Because of the firm’s successes in the circuit courts during the past year, veteran U.S. Supreme Court litigator Patricia Millett, co-head of Akin Gump Strauss Hauer & Feld’s national appellate practice, is in the unusual position of trying hard not to have a Supreme Court practice next year.
Millett is gearing up to file briefs opposing review in a path-breaking patent victory in the U.S. Court of Appeals for the Federal Circuit, among other cases, while awaiting the outcome of her own Supreme Court argument against the constitutionality of Arizona’s law requiring potential voters to prove they are U.S. citizens before registering and casting their ballots.
The appellate group’s record of success in the past 12 months includes:
• The Federal Circuit, reversing a district court preliminary injunction that had prevented firm client Amphastar Pharmaceuticals Inc. from entering the $1 billion yearly market for its generic drug, enoxaparin, adopted the firm’s argument that Amphastar’s use of a test patented by Momenta Pharmaceuticals Inc. fell within Hatch-Waxman Act’s safe harbor from infringement suits.
• In a major human rights ruling concerning "head of state" immunity, the Fourth Circuit affirmed a $21 million judgment obtained by a team of nearly two dozen Akin Gump attorneys on behalf of four Somali plaintiffs against the second most powerful man in the despotic Siad Barre regime, General Mohamed Ali Samantar, after he admitted liability for extrajudicial killing, torture, war crimes and crimes against humanity committed by troops under his command.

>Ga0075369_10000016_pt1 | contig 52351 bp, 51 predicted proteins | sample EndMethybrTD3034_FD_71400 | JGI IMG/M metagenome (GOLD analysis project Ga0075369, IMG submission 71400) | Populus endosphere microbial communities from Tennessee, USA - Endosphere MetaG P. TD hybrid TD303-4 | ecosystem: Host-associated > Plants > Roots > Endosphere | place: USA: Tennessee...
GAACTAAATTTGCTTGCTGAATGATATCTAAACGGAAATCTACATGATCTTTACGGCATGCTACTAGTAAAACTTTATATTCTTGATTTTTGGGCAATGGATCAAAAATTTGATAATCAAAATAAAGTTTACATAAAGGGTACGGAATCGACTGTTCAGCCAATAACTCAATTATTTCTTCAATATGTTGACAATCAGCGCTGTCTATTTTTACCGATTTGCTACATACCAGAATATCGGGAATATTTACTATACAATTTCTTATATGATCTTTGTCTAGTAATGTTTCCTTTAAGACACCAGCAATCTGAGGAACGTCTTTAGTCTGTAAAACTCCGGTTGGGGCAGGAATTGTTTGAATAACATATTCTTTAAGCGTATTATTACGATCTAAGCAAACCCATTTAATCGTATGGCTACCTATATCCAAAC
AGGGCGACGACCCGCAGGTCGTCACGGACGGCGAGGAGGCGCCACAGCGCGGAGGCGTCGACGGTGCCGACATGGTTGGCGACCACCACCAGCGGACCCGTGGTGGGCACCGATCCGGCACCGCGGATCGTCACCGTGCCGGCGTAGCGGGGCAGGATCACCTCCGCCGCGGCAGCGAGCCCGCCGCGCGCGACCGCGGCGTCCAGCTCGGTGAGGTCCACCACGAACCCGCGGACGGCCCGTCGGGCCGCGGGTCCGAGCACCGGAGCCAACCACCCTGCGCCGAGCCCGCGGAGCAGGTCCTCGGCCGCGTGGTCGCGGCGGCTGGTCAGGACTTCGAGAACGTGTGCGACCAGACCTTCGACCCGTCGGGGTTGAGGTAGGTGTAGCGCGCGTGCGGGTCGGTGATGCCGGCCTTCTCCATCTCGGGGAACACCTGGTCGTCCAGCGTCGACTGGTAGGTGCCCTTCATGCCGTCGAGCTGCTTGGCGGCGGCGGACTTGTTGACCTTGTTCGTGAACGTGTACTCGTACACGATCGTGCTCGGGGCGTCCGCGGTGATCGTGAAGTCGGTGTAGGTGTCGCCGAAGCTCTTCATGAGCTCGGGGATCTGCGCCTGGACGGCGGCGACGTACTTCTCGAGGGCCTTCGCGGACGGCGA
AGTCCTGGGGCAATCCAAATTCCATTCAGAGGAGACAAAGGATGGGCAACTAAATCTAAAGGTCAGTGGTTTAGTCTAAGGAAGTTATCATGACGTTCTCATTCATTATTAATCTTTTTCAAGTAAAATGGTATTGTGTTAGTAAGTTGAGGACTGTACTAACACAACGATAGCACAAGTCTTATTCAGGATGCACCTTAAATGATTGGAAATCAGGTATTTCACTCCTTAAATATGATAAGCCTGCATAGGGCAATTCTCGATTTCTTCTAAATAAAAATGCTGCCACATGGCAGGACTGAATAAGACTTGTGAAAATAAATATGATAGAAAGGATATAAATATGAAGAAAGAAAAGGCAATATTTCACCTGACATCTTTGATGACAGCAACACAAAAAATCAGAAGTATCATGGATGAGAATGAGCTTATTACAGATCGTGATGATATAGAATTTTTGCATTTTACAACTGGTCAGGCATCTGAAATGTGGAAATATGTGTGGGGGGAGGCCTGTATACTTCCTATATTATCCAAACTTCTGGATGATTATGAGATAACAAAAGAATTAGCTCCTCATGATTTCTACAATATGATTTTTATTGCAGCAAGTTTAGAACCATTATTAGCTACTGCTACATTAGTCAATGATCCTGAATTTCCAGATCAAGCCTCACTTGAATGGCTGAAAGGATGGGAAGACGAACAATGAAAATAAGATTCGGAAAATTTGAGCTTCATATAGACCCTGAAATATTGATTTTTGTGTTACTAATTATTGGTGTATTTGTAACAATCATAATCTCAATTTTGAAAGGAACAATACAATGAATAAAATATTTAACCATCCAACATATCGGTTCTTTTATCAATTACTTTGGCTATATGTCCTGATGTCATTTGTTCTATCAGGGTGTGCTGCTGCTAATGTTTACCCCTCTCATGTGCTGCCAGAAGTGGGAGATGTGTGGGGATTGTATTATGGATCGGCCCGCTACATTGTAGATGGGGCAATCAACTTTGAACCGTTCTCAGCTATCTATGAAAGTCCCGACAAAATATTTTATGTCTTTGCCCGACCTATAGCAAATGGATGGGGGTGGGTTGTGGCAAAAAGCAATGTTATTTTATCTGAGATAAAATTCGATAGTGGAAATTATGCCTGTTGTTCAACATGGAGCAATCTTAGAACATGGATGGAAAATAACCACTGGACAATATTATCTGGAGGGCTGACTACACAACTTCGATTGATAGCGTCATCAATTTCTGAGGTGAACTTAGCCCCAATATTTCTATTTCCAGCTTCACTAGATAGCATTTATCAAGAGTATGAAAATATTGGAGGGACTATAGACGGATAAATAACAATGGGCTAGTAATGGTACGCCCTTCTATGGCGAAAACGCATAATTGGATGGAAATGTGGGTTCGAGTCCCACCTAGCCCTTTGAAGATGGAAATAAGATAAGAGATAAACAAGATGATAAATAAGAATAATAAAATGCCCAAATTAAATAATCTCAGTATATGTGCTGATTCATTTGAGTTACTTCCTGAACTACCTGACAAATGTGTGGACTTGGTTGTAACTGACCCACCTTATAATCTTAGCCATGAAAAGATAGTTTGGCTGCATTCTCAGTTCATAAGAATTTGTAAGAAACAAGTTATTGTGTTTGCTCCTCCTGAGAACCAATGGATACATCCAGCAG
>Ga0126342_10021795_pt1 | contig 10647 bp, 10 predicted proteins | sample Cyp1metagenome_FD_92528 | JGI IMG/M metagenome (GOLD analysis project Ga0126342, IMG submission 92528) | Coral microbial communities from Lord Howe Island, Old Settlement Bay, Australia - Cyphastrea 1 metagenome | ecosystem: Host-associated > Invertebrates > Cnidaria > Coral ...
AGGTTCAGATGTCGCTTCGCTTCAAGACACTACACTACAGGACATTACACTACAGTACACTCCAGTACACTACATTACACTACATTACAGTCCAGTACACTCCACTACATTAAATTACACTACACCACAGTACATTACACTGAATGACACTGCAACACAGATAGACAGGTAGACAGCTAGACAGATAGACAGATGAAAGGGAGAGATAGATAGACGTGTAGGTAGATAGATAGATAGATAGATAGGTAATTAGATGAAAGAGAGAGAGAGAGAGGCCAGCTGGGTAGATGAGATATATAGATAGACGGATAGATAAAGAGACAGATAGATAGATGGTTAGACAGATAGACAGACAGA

• After a seven-year battle over unfair labor practice charges, Starbucks Corp. won a Second Circuit decision that it could enforce a one-union-button dress code. The court, in a related holding favoring Starbucks, rejected the lower court’s balancing test for determining whether the use of obscenities in front of customers loses protection under the National Labor Relations Act.
• National Football League players and their union brought approximately 1,000 cases seeking workers’ compensation awards in California, despite choice-of-law and -forum provisions in their contracts calling for application of the law of the state where a club is located. The Ninth Circuit agreed with the NFL that playing a few games in California does not bring a player within the scope of the California workers’ compensation regime.
The firm also represents the founder and managing general partner of The Galleon Group, Raj Rajaratnam, in his pending Second Circuit appeals of his 2011 criminal conviction and sentence, and of the final judgment entered against him in the government’s civil case.